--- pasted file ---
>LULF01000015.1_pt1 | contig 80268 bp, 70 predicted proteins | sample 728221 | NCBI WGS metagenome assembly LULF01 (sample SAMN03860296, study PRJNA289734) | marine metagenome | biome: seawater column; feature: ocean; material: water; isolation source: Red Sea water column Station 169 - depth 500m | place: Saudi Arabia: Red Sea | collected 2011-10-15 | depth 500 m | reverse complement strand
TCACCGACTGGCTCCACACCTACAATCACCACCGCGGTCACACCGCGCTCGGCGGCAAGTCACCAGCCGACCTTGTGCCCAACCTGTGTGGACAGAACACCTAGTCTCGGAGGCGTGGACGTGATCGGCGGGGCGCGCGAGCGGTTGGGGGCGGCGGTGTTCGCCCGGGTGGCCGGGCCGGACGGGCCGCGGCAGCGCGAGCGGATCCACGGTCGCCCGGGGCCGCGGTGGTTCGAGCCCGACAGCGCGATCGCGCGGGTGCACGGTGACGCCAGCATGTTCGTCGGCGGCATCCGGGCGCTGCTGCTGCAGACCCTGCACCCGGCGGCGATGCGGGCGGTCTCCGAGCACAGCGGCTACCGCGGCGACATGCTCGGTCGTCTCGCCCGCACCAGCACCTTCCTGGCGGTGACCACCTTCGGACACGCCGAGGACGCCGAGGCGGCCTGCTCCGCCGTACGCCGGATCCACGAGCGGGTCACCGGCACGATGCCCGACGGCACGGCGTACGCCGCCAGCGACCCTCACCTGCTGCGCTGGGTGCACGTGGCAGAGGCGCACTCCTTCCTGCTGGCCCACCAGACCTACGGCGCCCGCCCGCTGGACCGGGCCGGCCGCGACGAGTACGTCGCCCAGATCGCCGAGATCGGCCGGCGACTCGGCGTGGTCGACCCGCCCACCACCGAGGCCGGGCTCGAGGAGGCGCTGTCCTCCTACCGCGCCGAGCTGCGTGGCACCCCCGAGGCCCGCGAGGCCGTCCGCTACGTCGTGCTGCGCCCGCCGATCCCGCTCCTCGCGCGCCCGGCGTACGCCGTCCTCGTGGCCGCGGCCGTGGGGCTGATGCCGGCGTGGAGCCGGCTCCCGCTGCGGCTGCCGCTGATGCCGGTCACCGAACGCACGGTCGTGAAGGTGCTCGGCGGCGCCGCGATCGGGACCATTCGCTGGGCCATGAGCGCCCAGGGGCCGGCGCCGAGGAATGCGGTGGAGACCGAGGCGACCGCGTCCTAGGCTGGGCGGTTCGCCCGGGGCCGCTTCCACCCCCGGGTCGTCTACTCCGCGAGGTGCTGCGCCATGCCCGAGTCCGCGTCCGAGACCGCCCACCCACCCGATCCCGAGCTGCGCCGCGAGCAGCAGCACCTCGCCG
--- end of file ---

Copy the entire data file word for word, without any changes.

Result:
>LULF01000015.1_pt1 | contig 80268 bp, 70 predicted proteins | sample 728221 | NCBI WGS metagenome assembly LULF01 (sample SAMN03860296, study PRJNA289734) | marine metagenome | biome: seawater column; feature: ocean; material: water; isolation source: Red Sea water column Station 169 - depth 500m | place: Saudi Arabia: Red Sea | collected 2011-10-15 | depth 500 m | reverse complement strand
TCACCGACTGGCTCCACACCTACAATCACCACCGCGGTCACACCGCGCTCGGCGGCAAGTCACCAGCCGACCTTGTGCCCAACCTGTGTGGACAGAACACCTAGTCTCGGAGGCGTGGACGTGATCGGCGGGGCGCGCGAGCGGTTGGGGGCGGCGGTGTTCGCCCGGGTGGCCGGGCCGGACGGGCCGCGGCAGCGCGAGCGGATCCACGGTCGCCCGGGGCCGCGGTGGTTCGAGCCCGACAGCGCGATCGCGCGGGTGCACGGTGACGCCAGCATGTTCGTCGGCGGCATCCGGGCGCTGCTGCTGCAGACCCTGCACCCGGCGGCGATGCGGGCGGTCTCCGAGCACAGCGGCTACCGCGGCGACATGCTCGGTCGTCTCGCCCGCACCAGCACCTTCCTGGCGGTGACCACCTTCGGACACGCCGAGGACGCCGAGGCGGCCTGCTCCGCCGTACGCCGGATCCACGAGCGGGTCACCGGCACGATGCCCGACGGCACGGCGTACGCCGCCAGCGACCCTCACCTGCTGCGCTGGGTGCACGTGGCAGAGGCGCACTCCTTCCTGCTGGCCCACCAGACCTACGGCGCCCGCCCGCTGGACCGGGCCGGCCGCGACGAGTACGTCGCCCAGATCGCCGAGATCGGCCGGCGACTCGGCGTGGTCGACCCGCCCACCACCGAGGCCGGGCTCGAGGAGGCGCTGTCCTCCTACCGCGCCGAGCTGCGTGGCACCCCCGAGGCCCGCGAGGCCGTCCGCTACGTCGTGCTGCGCCCGCCGATCCCGCTCCTCGCGCGCCCGGCGTACGCCGTCCTCGTGGCCGCGGCCGTGGGGCTGATGCCGGCGTGGAGCCGGCTCCCGCTGCGGCTGCCGCTGATGCCGGTCACCGAACGCACGGTCGTGAAGGTGCTCGGCGGCGCCGCGATCGGGACCATTCGCTGGGCCATGAGCGCCCAGGGGCCGGCGCCGAGGAATGCGGTGGAGACCGAGGCGACCGCGTCCTAGGCTGGGCGGTTCGCCCGGGGCCGCTTCCACCCCCGGGTCGTCTACTCCGCGAGGTGCTGCGCCATGCCCGAGTCCGCGTCCGAGACCGCCCACCCACCCGATCCCGAGCTGCGCCGCGAGCAGCAGCACCTCGCCG